189We can investigate which translation passes commute much more easily
190\end{itemize}
191\end{frame}
192
193\begin{frame}
194\frametitle{Semantics of \texttt{Joint} I}
195\begin{itemize}
196\item
197As mentioned, use of \texttt{Joint} also unifies semantics of these languages
198\item
199We use several sets of records, which represent the state that a program is in
200\item
201These records are parametric in representations for e.g. frames
202\end{itemize}
203\end{frame}
204
205\begin{frame}
206\frametitle{A new intermediate language}
207\begin{itemize}
208\item
209Matita backend includes a new intermediate language: RTLntc
210\item
211Sits between RTL and ERTL
212\item
213RTLntc is the RTL language where all tailcalls have been eliminated
214\item
215This language is `implicit' in the OCaml compiler
216\item
217There, the RTL to ERTL transformation eliminates tailcalls as part of translation
218\item
219But including an extra, explicit intermediate language is `almost free' using the \texttt{Joint} language approach
220\end{itemize}
221\end{frame}
222
223\begin{frame}
224\frametitle{The LTL to LIN transform I}
225\begin{itemize}
226\item
227\texttt{Joint} clearly separates fetching from program execution
228\item
229We can vary how one works whilst fixing the other
230\item
231Linearisation is moving from fetching from a graph-based language to fetching from a list-based program representation
232\item
233The order of transformations in OCaml prototype is fixed
234\item
235Linearisation takes place at a fixed place, in the translation between LTL and LIN
236\item
237The Matita compiler is different: linearisation is a generic process
238\item
239Any graph-based language can now be linearised
240\end{itemize}
241\end{frame}
242
243\begin{frame}
244\frametitle{The LTL to LIN transform II}
245\begin{itemize}
246\item
247CompCert backend linearises much sooner than CerCo's
248\item
249Can now experiment with linearising much earlier
250\item
251Many transformations and optimisations can work fine on a linearised form
252\item
253Only place in the (current) backend that requires a graph-based language is in the ERTL pass, where we do a dataflow analysis
254\end{itemize}
255\end{frame}
256
257\section{Assembler correctness proof and structured traces}
258
259\begin{frame}
260\frametitle{Time not reported}
261\begin{itemize}
262\item
263We had six months of time which is not reported on in any deliverable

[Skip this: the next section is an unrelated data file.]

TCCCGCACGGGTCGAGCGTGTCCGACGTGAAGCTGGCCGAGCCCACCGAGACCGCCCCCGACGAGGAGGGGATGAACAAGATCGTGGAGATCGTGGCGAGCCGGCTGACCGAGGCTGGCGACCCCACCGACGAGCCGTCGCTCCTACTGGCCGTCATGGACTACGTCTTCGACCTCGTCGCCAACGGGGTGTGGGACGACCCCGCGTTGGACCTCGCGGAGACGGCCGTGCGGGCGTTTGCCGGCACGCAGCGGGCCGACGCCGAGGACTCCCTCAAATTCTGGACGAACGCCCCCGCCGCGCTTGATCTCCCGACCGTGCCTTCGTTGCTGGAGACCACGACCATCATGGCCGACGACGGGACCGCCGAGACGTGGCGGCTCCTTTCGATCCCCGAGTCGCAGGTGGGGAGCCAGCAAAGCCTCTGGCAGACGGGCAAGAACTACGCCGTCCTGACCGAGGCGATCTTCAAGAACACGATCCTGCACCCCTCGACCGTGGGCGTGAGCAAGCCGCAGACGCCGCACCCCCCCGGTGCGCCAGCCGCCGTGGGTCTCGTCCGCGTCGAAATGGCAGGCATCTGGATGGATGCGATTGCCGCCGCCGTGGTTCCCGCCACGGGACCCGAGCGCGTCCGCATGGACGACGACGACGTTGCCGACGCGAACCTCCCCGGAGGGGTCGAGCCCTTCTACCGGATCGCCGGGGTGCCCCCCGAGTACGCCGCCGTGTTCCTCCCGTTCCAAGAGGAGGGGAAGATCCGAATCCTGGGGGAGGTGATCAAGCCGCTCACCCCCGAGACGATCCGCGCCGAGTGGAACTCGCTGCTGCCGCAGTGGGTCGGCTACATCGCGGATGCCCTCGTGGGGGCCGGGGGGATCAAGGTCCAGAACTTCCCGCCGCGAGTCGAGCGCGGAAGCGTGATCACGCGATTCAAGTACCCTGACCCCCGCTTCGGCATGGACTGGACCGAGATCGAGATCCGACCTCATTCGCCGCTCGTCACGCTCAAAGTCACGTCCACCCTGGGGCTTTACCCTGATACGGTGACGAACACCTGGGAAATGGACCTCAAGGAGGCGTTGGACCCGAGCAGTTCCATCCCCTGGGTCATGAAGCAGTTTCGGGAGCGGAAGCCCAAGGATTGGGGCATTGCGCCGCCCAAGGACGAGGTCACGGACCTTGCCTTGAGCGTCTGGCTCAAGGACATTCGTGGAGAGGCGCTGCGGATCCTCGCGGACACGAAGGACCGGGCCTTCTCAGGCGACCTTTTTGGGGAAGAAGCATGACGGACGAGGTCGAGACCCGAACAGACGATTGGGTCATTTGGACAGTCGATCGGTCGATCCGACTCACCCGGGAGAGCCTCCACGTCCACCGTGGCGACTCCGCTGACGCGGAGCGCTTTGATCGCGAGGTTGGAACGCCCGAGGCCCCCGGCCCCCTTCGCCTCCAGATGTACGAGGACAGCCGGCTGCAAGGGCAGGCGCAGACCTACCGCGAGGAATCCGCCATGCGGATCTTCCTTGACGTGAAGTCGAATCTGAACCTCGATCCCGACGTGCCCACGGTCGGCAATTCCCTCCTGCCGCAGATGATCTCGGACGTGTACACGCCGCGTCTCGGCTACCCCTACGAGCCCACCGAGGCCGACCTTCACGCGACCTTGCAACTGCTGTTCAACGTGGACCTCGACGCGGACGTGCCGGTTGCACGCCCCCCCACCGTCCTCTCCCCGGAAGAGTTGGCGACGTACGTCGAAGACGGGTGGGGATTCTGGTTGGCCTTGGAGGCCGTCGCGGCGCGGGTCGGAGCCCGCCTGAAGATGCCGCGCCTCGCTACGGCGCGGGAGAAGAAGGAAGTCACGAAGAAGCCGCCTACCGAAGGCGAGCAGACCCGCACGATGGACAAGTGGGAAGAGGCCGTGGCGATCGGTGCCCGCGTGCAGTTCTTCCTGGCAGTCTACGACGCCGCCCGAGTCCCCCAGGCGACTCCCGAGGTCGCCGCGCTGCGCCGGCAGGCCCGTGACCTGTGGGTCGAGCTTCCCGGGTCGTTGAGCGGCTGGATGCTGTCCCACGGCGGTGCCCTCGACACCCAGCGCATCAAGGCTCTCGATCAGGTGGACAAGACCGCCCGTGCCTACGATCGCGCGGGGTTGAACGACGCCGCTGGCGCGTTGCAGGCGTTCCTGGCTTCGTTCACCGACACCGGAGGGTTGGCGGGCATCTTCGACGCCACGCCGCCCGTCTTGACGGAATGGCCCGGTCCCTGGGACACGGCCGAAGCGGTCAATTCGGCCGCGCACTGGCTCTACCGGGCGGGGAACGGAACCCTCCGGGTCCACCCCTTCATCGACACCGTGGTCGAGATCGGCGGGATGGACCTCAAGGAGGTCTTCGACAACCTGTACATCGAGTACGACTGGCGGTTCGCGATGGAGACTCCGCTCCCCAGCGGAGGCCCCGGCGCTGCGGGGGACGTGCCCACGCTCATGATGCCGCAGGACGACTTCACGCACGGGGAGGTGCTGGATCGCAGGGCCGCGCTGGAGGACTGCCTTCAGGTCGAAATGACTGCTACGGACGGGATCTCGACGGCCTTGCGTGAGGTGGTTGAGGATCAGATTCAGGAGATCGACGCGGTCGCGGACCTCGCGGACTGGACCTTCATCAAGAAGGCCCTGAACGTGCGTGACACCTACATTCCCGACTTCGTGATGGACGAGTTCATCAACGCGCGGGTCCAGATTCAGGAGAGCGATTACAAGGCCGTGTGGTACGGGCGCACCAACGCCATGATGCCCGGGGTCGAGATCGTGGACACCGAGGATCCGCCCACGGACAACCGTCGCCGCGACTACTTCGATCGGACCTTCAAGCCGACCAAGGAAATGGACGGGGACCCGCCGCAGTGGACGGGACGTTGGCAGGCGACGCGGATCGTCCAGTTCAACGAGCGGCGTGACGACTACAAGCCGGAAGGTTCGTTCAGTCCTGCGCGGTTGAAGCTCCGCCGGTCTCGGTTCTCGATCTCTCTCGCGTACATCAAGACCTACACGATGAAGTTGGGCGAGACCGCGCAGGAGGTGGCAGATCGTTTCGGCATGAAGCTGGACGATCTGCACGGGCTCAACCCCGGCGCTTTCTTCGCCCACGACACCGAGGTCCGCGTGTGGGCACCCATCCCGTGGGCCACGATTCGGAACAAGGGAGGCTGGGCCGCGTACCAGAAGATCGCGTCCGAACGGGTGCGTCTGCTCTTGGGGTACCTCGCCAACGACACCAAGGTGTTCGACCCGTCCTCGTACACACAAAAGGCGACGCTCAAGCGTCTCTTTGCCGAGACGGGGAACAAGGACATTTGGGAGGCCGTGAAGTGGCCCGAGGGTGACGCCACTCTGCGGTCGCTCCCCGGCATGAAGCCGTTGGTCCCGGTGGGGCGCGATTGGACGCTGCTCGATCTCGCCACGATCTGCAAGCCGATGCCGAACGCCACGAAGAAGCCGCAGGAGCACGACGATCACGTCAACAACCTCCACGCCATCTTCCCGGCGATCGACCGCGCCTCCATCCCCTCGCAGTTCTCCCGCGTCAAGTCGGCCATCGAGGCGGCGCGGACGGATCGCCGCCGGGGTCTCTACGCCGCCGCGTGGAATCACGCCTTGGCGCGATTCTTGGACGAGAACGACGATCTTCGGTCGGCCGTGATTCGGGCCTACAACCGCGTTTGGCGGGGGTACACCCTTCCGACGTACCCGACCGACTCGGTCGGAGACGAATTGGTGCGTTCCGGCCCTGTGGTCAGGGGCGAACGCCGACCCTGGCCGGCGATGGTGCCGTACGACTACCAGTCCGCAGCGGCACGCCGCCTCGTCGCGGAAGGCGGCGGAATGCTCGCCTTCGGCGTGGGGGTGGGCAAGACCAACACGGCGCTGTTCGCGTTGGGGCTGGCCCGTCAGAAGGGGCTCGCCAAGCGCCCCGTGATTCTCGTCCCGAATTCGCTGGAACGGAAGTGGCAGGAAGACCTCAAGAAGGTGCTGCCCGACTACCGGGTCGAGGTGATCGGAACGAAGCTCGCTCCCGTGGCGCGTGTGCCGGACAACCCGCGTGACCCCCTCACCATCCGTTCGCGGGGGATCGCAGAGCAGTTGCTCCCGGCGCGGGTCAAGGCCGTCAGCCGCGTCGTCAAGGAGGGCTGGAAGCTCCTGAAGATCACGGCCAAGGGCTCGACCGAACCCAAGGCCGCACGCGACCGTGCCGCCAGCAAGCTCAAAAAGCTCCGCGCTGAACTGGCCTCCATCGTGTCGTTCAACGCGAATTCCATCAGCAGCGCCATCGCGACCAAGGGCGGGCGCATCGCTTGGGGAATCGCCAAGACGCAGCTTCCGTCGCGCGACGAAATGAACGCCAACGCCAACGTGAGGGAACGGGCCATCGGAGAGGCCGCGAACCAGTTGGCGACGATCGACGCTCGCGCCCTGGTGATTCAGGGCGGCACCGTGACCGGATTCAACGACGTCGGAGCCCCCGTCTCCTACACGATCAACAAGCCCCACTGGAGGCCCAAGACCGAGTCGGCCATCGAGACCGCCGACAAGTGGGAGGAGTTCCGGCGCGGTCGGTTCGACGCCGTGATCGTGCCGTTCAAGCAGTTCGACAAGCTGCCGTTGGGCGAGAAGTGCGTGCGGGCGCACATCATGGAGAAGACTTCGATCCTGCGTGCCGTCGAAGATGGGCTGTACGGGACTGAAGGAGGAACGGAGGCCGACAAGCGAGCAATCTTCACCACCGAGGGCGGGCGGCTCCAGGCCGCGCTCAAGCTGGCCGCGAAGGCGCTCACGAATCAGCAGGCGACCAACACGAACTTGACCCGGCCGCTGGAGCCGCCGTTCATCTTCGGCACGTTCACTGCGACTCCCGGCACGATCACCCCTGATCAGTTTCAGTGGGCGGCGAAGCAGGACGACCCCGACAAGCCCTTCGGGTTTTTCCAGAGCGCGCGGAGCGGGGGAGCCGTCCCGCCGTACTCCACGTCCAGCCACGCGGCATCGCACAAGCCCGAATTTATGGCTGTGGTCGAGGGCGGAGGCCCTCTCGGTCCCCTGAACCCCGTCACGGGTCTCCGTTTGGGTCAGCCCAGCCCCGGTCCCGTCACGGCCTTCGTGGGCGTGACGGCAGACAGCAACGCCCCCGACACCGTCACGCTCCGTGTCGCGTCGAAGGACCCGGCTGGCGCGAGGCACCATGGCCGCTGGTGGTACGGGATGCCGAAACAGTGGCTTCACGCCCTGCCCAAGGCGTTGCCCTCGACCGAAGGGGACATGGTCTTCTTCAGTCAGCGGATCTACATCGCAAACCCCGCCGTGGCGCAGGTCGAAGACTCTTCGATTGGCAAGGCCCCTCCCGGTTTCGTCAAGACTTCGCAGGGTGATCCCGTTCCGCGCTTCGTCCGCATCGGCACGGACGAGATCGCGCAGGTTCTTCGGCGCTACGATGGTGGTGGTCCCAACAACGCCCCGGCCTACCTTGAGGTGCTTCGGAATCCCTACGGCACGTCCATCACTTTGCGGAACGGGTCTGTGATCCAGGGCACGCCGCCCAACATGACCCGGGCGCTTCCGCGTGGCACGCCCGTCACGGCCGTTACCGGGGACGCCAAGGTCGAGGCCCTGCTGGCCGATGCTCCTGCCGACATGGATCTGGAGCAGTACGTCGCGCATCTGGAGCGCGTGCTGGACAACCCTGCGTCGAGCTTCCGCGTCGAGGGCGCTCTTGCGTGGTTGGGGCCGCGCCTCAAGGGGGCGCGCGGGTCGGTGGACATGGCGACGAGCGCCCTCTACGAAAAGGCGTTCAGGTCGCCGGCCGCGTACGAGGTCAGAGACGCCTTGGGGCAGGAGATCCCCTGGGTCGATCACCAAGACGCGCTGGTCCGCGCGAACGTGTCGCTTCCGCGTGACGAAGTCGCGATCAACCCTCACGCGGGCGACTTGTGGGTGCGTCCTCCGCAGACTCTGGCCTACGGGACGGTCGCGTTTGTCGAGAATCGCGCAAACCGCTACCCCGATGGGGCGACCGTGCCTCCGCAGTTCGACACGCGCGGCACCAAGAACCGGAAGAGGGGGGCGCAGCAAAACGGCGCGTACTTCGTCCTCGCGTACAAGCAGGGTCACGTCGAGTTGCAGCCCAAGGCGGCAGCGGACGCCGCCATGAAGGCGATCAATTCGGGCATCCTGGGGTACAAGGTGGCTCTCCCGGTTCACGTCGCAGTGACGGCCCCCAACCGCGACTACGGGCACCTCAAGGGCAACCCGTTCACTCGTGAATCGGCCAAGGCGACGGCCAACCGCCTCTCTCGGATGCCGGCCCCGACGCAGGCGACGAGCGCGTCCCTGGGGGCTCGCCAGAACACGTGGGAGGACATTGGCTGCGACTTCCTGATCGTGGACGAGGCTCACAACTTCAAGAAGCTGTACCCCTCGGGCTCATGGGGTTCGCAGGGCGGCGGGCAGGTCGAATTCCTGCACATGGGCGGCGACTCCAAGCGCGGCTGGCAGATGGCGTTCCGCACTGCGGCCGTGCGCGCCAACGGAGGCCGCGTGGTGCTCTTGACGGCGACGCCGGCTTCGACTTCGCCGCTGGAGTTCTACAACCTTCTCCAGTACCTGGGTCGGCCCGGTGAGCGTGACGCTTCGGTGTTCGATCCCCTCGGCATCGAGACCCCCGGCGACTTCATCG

264\item
265We invested this time working on:
266\begin{itemize}
267\item
268The global proof sketch
269\item
270The setup of `proof infrastructure', common definitions, lemmas, invariants etc. required for main body of proof
271\item
272The proof of correctness for the assembler
273\item
274A notion of `structured traces', used throughout the compiler formalisation, as a means of eventually proving that the compiler correctly preserves costs
275\item
276Structured traces were defined in collaboration with the team at UEDIN
277\end{itemize}
278\end{itemize}
279\end{frame}
280
281\begin{frame}
282\frametitle{Assembler}
283\begin{itemize}
284\item
285After LIN, compiler spits out assembly language for MCS-51
286\item
287Assembler has pseudoinstructions similar to many commercial assembly languages
288\item
289For instance, instead of computed jumps (e.g. \texttt{SJMP} to a specific address), compiler can simply spit out a generic jump instruction to a label
290\item
291Simplifies the compiler, at the expense of introducing more proof obligations
292\item
293Now need a formalized assembler (a step further than CompCert)
294\end{itemize}
295\end{frame}
296
297\begin{frame}
298\frametitle{A problem: jump expansion}
299\begin{itemize}
300\item
301`Jump expansion' is our name for the standard `branch displacement' problem
302\item
303Given a pseudojump to a label $l$, how best can this be expanded into an assembly instruction \texttt{SJMP}, \texttt{AJMP} or \texttt{LJMP} to a concrete address?
304\item
305Problem also applies to conditional jumps
306\item
307Problem especially relevant for MCS-51 as it has a small code memory, therefore aggressive expansion of jumps into smallest possible concrete jump instruction needed
308\item
309But a known hard problem (NP-complete depending on architecture), and easy to imagine knotty configurations where size of jumps are interdependent
310\end{itemize}
311\end{frame}
312
313\begin{frame}
314\frametitle{Jump expansion I}
315\begin{itemize}
316\item
317We employed the following tactic: split the decision over how any particular pseudoinstruction is expanded from pseudoinstruction expansion
318\item
319Call the decision maker a `policy'
320\item
321We started the proof of correctness for the assembler based on the premise that a correct policy exists
322\item
323Further, we know that the assembler only fails to assemble a program if a good policy does not exist (a side-effect of using dependent types)
324\item
325A bad policy is a function that expands a given pseudojump into a concrete jump instruction that is `too small' for the distance to be jumped, or makes the program consume too much memory
326\end{itemize}
327\end{frame}
328
329\begin{frame}
330\frametitle{Jump expansion II}
331\begin{itemize}
332\item
333Jaap Boender at UNIBO has been working on a verified implementation of a good jump expansion policy for the MCS-51
334\item
335The strategy initially translates all pseudojumps as \texttt{SJMP} and then increases their size if necessary
336\item
337Termination of the procedure is proved, as well as a safety property, stating that jumps are not expanded into jumps that are too long
338\item
339His strategy is not optimal (though the computed solution is optimal for the strategy employed)
340\item
341Jaap's work is the first formal treatment of the `jump expansion problem'
342\end{itemize}
343\end{frame}
344
345\begin{frame}
346\frametitle{Assembler correctness proof}
347\begin{itemize}
348\item
349Assuming the existence of a good jump expansion property, we completed about 75\% of the correctness proof for the assembler
350\item
351Jaap's work has just been completed (modulo a few missing lemmas)
352\item
353Postponed the remainder of main assembler proof to start work on other tasks (and for Jaap to finish)
354\item
355We intend to return to proof, and publish an account of the work (possibly) as a journal paper
356\end{itemize}
357\end{frame}
358
359\begin{frame}[fragile]
360\frametitle{Who pays? I}
361\begin{columns}
362\begin{column}[b]{0.5\linewidth}
363\centering
364\begin{lstlisting}
365int main(int argc, char** argv) {
366  cost_label1:
367    ...
368    some_function();
369  cost_label2:
370    ...
371}
372\end{lstlisting}
373\end{column}
374\begin{column}[b]{0.5\linewidth}
375\centering